11.4 Prediction of Hail in a 2.5-km NWP System with Detailed Microphysics

Friday, 11 July 2014: 9:15 AM
Essex Center/South (Westin Copley Place)
Jason A. Milbrandt, EC, Dorval, QC, Canada

The Meteorological Services of Canada runs several numerical weather prediction (NWP) systems using the Global Environmental Multiscale (GEM) model, including a high-resolution deterministic system with a horizontal grid-spacing of 2.5 km. In this configuration, nearly all clouds and precipitation are represented by the model's bulk microphysics parameterization. The GEM microphysics is a detailed 2-moment scheme with six distinct hydrometeor types, making it versatile and capable of representing a broad range of types of clouds and precipitation. This is an important aspect for NWP in Canada which experiences wide range of weather systems, including hail-producing convective storms during the summer season.

A new development to the microphysics has been made which has important implications to the prediction of hail. In most schemes, hydrometeor categories are defined primarily by the choice of values for various fixed parameters, including particle density and terminal fall speed parameters. Graupel is typically defined to have a fixed density of 400 kg m-3 with fall speeds ranging from 1-3 m s-1. In the modified microphysics, the graupel density now varies as a predicted variable and the fall speeds depend on both density and size. This results in realistically broad range of graupel characteristics and the simulation of a more realistic transition from graupel to hail.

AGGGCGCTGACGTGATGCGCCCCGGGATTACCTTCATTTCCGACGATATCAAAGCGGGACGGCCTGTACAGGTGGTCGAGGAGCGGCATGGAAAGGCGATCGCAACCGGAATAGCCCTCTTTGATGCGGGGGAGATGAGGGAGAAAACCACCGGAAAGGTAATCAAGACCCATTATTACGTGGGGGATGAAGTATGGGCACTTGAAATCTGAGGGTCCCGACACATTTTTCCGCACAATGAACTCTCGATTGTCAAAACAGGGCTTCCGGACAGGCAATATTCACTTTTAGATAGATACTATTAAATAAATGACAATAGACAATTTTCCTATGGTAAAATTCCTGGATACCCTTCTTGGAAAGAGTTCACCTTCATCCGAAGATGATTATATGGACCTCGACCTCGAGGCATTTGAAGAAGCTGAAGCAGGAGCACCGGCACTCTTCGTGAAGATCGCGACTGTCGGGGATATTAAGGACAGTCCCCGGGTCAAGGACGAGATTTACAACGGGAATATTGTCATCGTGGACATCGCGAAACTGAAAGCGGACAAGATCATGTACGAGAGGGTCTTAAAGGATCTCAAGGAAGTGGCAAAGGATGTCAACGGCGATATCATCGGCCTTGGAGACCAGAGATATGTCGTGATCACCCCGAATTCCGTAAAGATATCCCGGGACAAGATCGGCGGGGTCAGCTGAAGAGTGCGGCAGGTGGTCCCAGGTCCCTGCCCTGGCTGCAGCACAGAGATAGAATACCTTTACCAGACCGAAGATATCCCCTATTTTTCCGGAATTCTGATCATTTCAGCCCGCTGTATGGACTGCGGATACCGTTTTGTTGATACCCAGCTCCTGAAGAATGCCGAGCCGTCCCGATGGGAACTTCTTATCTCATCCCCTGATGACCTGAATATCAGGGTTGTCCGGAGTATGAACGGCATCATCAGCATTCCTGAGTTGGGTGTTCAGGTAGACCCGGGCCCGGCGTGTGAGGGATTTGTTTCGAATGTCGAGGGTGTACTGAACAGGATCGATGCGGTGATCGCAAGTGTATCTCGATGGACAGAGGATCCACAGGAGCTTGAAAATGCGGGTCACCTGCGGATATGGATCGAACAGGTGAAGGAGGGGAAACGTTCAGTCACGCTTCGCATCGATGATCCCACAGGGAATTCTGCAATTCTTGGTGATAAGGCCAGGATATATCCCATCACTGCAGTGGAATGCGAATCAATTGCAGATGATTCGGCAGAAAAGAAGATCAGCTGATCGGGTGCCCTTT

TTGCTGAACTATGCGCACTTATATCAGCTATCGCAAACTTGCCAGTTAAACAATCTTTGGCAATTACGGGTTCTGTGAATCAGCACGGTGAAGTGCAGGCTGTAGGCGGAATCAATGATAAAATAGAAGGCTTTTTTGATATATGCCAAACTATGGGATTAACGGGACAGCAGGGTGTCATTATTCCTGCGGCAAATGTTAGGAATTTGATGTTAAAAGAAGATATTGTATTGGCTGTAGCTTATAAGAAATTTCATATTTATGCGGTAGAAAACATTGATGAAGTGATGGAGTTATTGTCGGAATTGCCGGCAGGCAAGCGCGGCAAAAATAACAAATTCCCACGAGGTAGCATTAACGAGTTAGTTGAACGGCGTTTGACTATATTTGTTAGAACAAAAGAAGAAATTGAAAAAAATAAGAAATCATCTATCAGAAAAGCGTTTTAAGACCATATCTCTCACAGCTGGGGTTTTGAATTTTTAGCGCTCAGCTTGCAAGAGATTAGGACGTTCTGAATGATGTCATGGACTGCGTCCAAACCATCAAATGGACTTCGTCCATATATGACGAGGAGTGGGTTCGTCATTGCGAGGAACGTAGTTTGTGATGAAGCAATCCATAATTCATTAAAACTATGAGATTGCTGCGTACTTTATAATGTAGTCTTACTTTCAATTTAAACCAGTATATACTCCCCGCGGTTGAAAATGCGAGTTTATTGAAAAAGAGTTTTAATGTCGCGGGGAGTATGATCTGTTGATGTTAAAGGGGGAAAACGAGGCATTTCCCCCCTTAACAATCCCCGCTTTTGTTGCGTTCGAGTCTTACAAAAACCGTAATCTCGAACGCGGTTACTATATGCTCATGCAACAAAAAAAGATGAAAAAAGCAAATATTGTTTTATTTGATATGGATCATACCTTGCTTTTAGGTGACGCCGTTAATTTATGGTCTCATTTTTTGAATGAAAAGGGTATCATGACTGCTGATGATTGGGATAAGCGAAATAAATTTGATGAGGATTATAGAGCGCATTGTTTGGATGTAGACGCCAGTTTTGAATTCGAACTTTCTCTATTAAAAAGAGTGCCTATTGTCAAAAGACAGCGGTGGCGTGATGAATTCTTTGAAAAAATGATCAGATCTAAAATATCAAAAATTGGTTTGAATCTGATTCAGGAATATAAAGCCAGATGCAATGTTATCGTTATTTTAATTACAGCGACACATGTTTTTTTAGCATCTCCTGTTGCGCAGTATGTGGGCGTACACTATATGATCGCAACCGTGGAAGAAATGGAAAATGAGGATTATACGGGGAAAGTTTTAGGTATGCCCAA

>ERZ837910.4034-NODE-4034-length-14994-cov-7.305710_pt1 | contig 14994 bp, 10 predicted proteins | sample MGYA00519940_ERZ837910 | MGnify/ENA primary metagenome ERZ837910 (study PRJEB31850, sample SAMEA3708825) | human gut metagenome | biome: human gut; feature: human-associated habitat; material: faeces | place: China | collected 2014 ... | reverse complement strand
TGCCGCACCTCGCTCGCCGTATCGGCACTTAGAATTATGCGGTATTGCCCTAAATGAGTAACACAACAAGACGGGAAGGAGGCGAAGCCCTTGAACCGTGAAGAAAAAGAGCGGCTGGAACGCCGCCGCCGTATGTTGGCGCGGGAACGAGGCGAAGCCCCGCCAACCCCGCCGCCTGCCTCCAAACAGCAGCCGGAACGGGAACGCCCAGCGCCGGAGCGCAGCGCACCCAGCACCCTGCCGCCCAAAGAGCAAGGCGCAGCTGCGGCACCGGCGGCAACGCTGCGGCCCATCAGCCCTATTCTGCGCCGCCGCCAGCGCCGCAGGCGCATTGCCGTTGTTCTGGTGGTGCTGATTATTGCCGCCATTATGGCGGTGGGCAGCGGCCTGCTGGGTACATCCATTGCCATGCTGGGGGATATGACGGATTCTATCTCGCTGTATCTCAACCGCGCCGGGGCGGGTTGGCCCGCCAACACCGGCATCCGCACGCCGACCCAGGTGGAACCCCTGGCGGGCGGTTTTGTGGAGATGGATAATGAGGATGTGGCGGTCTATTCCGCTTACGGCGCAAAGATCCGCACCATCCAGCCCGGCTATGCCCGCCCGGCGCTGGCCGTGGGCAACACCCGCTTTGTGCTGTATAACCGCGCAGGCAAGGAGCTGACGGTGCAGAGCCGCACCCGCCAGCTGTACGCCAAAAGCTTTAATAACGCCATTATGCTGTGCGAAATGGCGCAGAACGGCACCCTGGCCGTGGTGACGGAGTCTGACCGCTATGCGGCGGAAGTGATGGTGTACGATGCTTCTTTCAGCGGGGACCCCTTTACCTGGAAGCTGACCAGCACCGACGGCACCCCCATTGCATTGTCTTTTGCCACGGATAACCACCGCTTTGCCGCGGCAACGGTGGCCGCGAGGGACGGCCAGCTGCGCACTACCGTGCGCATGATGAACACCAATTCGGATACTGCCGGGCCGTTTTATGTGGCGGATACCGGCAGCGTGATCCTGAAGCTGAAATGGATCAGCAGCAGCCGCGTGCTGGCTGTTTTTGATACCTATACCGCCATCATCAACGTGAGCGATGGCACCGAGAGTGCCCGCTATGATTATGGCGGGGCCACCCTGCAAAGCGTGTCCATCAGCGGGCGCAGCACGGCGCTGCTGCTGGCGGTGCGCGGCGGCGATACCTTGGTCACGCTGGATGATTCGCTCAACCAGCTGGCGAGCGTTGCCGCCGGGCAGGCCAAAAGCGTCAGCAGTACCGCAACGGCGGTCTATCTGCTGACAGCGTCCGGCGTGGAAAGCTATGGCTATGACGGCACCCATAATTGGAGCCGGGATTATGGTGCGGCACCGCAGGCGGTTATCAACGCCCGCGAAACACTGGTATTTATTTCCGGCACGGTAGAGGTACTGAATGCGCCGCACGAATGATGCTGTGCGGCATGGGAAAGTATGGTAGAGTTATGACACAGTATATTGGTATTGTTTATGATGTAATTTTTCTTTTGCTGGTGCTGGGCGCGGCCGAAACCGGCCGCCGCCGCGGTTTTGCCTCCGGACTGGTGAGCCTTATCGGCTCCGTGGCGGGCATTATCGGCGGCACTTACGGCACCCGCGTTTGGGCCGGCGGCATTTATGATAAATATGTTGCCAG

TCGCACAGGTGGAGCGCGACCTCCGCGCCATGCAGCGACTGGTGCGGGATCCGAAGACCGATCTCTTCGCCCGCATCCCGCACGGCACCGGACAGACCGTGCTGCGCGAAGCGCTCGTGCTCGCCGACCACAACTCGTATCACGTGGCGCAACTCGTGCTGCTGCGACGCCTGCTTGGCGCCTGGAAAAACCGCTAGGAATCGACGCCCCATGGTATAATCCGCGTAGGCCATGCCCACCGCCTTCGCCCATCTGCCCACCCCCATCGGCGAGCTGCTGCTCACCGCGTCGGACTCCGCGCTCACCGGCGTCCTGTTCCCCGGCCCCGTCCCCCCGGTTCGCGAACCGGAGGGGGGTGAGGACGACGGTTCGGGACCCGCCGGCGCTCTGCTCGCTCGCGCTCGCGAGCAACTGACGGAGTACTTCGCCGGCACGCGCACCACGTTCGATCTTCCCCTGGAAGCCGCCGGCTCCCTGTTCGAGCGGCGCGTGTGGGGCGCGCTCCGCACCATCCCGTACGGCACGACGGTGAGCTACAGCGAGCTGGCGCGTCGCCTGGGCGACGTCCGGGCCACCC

An overview of the modified GEM microphysics scheme will be presented with emphasis on the improvements to the representation of graupel and hail. Case examples will be shown to illustrate the capacity of the modeling system to explicitly predict hail.

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